The Pennsylvania State University

School of Visual Arts

Cydnei Mallory Receives 2014 Summer Discovery Grant

Cydnei Mallory, Penn State School of Visual Arts Student, is a recipient of a 2014 Undergraduate Summer Discovery Grant in support of her research project Digital Technologies in the Foundry Process.  The Summer Discovery Grant program is a resource that helps students take advantage of Penn State’s research environment. Supported by an endowment from the Penn State Alumni Association and funding from the Vice President and Dean for Undergraduate Education and several colleges, the purpose of these grants is to promote faculty/undergraduate collaboration as students engage in original research, scholarship, and creative work during the summer under the direct supervision of a faculty member.

Below, SoVA Associate Professor Cristin Millett describes her experience with Cydnei and why she is deserving of this opportunity:
I am delighted to have Cydnei as a student and rely on her dedication to her education to set an exceptionally high standard in my courses and our program.  In addition to working with Cydnei in my classes, I invited her to serve as my teaching assistant for Art 331: Metal Casting and Moldmaking last fall.  Cydnei excelled in assisting and presenting demonstrations, and contributed significantly to the success of the class because of her enthusiasm, energy, and her extensive knowledge of the subject matter, essential qualities for a good teacher. Furthermore, she independently rebuilt a kiln used for melting wax out of molds for lost wax casting. At the start of the fall semester, I asked her to research methods for building kilns, determine needed materials and source suppliers, and complete the work under a tight time schedule (we needed the kiln for the course). She followed through with little assistance or supervision and did a fantastic job. Cydnei’s project, Digital Technologies in the Foundry Process, involves printing three-dimensional forms in plastic using rapid prototyping technology. She hypothesizes that these plastic forms can replace the waxes used in the traditional lost-wax process, and the plastic can be melted out and replaced with molten bronze or aluminum.  If the results of her hypothesis are successful, the potential impact on the current methods used in art foundries is significant.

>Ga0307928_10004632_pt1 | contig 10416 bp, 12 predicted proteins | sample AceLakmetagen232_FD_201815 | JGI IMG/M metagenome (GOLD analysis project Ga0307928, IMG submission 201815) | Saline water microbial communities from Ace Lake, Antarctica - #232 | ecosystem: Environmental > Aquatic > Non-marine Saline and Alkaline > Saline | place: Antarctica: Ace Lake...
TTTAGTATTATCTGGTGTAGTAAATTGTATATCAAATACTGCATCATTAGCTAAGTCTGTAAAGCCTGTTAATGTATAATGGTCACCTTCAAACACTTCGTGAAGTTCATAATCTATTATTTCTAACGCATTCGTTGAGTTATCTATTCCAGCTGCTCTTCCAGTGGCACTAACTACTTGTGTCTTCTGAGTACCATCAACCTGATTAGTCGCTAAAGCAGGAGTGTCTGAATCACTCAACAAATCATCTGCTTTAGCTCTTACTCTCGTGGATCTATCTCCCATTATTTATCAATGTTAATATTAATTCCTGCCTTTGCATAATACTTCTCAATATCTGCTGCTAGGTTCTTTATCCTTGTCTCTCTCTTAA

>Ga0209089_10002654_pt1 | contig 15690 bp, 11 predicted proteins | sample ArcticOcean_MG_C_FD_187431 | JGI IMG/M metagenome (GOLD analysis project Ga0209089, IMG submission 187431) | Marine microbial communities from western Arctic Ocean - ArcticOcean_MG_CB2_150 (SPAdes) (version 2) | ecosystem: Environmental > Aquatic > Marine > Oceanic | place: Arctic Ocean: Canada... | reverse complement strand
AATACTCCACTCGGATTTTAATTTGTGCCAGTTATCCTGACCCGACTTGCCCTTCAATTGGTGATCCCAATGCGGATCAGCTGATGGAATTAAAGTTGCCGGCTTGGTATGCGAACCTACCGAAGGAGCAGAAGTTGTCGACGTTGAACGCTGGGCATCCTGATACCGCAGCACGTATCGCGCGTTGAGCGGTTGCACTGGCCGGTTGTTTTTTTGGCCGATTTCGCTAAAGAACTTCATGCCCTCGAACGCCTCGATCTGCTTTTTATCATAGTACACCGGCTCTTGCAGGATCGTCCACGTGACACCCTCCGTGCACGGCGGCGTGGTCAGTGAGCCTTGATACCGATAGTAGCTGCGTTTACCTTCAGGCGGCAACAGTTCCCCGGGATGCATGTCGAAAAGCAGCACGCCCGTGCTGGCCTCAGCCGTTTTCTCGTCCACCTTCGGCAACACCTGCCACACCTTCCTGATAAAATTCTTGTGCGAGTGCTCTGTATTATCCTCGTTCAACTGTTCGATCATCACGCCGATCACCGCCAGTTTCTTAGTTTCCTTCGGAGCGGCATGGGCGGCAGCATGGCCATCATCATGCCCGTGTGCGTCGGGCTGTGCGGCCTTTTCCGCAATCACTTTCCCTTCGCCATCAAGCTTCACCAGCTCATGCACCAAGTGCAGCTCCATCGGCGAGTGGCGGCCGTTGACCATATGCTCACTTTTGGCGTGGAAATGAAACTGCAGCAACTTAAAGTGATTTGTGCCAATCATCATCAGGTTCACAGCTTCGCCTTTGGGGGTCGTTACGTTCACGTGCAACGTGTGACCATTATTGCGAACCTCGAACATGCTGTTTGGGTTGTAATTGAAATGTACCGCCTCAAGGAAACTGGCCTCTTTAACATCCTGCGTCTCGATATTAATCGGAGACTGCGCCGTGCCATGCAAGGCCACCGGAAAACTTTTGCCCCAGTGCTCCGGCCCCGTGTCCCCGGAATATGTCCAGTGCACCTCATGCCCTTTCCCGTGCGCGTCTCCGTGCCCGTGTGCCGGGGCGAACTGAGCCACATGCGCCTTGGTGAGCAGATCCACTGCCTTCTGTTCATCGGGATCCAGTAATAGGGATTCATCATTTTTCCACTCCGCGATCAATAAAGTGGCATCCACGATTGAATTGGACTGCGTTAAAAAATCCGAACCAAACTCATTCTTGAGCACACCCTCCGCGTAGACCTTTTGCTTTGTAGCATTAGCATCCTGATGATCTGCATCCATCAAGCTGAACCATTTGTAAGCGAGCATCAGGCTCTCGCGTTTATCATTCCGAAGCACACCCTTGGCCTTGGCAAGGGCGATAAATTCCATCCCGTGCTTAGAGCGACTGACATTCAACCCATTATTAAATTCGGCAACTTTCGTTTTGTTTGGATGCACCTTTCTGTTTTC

Cydnie is pursuing a Bachelor of Fine Arts degree with a concentration in Sculpture.   Discovery Grant recipients who are enrolled at Penn State in spring 2015 are asked to present their projects at the annual Undergraduate Exhibition in April.